Who my 25-year-old son hangs with is none of my business. In fact none of his life is really my business anymore. I have learned to accept.
I pray for him, as I pray for all my family, and hope that his good health continues.
There was an intelligent discussion on Facebook today. ( Stop the music folks! )
A POA’s child was returning home from a rehab stint and they were wondering if they should clear all the alcohol from the home.
The popular reply was to lock up or throw out all temptation. The mom’s were adamant they would clean house before the return of their baby. I was taught differently.
Pg 101 of The Big Book states:
Assuming we are spiritually fit, we can do all sorts of things alcoholics are not supposed to do. People have said we must not go where liquor is served; we must not have it in our homes; we must shun friends who drink; we must avoid moving pictures which show drinking scenes; we must not go into bars; our friends must hide their bottles if we go to their houses; we mustn’t think or be reminded about alcohol at all. Our experience shows that this is not necessarily so.
So I ask ,” If I want to have a glass of Pinot Noir or whatever glass of temptation, should I not be allowed to have alcohol in my home? Do I have to change my life in an effort to CONTROL my child’s addiction?“
I was taught we “cant control it” yet the same folks chastise those of us who might have a beer watching our favorite sports team. I am not in recovery, my child is. Did my home in prohibition ever help his sobriety? Nope.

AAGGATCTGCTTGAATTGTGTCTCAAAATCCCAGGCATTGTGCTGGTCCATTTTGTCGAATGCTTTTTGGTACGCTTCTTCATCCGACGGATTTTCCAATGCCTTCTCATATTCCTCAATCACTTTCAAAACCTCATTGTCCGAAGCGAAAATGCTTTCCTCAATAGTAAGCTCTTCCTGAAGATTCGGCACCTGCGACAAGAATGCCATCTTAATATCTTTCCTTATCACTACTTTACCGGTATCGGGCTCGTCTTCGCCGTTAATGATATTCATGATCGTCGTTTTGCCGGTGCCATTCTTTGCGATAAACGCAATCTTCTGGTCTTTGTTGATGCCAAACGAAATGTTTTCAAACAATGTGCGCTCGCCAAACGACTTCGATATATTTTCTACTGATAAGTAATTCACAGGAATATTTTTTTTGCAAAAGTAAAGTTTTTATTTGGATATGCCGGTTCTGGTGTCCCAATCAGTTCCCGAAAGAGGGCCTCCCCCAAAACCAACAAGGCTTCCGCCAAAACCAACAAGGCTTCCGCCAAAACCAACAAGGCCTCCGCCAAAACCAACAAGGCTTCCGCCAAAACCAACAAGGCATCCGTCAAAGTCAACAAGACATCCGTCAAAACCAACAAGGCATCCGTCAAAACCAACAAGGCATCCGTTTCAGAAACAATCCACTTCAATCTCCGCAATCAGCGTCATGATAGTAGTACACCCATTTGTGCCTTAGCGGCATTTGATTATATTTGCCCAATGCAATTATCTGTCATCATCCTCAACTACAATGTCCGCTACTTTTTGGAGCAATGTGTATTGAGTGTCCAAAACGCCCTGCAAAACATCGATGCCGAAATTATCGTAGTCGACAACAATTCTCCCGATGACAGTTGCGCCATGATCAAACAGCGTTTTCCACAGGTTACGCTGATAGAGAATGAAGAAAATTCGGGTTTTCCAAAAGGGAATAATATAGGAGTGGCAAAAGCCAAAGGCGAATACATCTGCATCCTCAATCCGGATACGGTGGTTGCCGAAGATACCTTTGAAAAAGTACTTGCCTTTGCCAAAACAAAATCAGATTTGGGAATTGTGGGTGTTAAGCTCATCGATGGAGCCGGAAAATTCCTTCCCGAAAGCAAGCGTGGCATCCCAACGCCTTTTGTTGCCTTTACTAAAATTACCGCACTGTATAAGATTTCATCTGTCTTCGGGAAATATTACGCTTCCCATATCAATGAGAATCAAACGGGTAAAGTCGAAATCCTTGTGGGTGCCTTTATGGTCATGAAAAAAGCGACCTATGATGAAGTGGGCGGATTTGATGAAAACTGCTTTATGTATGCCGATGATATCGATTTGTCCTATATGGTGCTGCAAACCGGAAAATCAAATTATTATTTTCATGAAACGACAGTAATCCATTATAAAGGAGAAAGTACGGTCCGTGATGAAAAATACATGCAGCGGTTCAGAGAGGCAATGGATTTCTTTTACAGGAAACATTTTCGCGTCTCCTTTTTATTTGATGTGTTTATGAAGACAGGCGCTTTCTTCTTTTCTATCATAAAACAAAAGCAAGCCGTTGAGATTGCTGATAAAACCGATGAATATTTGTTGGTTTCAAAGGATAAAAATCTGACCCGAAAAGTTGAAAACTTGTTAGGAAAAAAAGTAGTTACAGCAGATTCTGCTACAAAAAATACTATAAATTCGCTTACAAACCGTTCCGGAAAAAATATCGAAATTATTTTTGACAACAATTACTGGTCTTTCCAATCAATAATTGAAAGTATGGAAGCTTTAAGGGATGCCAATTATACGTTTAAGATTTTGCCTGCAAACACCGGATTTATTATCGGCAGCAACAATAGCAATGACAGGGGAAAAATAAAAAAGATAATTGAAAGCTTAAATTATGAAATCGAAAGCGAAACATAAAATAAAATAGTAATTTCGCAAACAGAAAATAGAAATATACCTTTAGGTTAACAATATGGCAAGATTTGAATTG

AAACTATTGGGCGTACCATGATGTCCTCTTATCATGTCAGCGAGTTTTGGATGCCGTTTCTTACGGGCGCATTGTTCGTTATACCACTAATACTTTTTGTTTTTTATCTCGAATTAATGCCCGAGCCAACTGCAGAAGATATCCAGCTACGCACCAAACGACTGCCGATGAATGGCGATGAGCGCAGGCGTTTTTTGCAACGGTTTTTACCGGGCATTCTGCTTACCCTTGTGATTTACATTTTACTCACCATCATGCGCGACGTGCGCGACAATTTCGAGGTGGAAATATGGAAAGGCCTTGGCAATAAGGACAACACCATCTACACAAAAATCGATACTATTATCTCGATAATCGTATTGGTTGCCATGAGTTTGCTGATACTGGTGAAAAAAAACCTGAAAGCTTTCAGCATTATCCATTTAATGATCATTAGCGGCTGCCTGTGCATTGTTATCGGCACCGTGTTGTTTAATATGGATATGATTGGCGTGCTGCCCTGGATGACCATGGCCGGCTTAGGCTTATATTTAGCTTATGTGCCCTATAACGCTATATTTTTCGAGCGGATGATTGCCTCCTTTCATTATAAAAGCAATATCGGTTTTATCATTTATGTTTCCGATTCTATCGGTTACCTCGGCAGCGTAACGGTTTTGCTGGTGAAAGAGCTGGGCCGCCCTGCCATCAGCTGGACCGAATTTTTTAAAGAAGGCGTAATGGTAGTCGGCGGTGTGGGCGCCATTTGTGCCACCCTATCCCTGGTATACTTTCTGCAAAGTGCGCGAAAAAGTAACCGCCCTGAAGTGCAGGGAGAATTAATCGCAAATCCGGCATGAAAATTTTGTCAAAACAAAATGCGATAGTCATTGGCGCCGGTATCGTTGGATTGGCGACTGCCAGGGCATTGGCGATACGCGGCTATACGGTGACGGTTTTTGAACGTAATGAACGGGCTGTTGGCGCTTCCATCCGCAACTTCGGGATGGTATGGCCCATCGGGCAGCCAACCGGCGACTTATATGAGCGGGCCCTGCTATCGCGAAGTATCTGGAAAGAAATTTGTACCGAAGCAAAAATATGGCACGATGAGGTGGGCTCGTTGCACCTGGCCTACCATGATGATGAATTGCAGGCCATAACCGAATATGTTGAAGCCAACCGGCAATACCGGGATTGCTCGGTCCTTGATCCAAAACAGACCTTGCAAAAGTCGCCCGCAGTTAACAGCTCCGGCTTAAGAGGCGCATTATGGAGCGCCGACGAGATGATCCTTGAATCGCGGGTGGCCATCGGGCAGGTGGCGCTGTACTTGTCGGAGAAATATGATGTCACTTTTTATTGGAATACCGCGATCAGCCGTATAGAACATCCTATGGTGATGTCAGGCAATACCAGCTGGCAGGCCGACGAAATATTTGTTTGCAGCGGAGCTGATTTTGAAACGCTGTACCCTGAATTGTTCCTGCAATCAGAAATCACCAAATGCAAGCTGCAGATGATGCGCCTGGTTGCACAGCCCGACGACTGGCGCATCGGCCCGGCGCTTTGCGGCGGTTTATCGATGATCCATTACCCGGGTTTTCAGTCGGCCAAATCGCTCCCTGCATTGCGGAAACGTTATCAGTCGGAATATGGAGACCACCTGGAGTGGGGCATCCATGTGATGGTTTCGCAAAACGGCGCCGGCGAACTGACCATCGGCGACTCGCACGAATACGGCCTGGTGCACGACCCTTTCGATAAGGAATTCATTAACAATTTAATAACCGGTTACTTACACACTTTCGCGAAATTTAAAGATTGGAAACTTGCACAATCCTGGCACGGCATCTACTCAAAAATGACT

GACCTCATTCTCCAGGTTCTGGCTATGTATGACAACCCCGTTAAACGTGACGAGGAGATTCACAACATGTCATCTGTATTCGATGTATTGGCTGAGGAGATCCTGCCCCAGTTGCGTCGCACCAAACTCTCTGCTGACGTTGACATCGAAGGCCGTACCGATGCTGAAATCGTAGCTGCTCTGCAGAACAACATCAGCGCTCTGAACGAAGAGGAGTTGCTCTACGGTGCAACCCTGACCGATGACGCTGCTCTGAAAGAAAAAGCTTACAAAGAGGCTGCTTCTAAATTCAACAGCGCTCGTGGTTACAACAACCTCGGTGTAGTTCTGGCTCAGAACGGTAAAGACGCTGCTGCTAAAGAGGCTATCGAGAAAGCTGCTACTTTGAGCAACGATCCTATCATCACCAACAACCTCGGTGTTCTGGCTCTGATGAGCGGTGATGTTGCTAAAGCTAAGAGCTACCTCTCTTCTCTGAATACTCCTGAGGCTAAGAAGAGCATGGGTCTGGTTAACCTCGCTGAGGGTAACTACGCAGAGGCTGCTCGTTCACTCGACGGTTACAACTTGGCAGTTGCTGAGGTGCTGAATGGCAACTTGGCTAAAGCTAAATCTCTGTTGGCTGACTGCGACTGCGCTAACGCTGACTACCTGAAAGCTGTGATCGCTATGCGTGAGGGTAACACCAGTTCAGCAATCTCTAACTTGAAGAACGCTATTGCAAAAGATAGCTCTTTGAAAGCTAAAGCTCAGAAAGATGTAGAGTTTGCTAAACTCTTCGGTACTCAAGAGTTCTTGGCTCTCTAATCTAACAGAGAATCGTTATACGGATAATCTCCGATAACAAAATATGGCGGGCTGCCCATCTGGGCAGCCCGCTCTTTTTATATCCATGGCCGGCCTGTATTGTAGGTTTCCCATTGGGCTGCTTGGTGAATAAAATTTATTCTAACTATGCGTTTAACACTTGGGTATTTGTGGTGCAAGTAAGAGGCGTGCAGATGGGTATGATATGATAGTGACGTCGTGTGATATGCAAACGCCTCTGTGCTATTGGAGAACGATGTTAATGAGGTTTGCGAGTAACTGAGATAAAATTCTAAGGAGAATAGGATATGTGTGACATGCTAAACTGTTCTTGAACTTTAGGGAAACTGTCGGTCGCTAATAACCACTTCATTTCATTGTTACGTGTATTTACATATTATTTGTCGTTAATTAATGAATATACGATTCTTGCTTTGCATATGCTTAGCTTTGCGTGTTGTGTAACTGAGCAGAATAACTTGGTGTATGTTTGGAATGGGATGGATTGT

My son taught me that he had to accept his disease and learn to live life on life’s terms. Thankfully he did.
This alcohol free home issue gets complicated when the recovering “child” is say 18 or younger. Do we not allow them to live at home? Each situation, though eerily similar, is uniquely different. Should we use the same approach for a seventeen year old as we do for a “child” that is say over thirty years old? But again, as in most of my blog posts, I digress. (I don’t think people coming home from rehab over 21 is a good idea but that is another post for another day. I have to stop rambling… )
My son celebrated Christmas this year with us and the wine flowed and he was fine and still is on this very hot July day? Bottom line is I can have a drink and he can’t. We are wired differently.
Should POA’s remove all the triggers from there home when a kid is coming home? Again I will quote my son
“Life is my trigger.“
I don’t think we can shelter them from the storm. If they are going to pick up via your Pinot Grigio or Chardonnay, they are probably not ready to accept the life changes needed to deal with their allergy. It’s hard for the younger kids, I watched the experiences of relapse strengthen my son’s sobriety. He got tired of the addiction bullshit.
But my opinion is my opinion. My point of view is not always popular but I write them as I see them.
We have all done it. A quick glance at our actives child’s Facebook or Twitter.
The social media sites become some abstract barometer of our child’s sobriety. We cling to any possible insight we can find.
After a while I found it too frustrating/heartbreaking or maddening to watch the stuff my son posted when active. I would read and be devastated yet his drug abuse continued.
Dark song lyrics and diatribes against society punctuated his wall. Finally I stopped reading. There was nothing I could do and I found the reads to be counterproductive to my health. My health mattered too.
I was taught that we must learn to keep our own health in check. Reading their Facebook rants is not always conducive to our recovery. Try not reading for a week…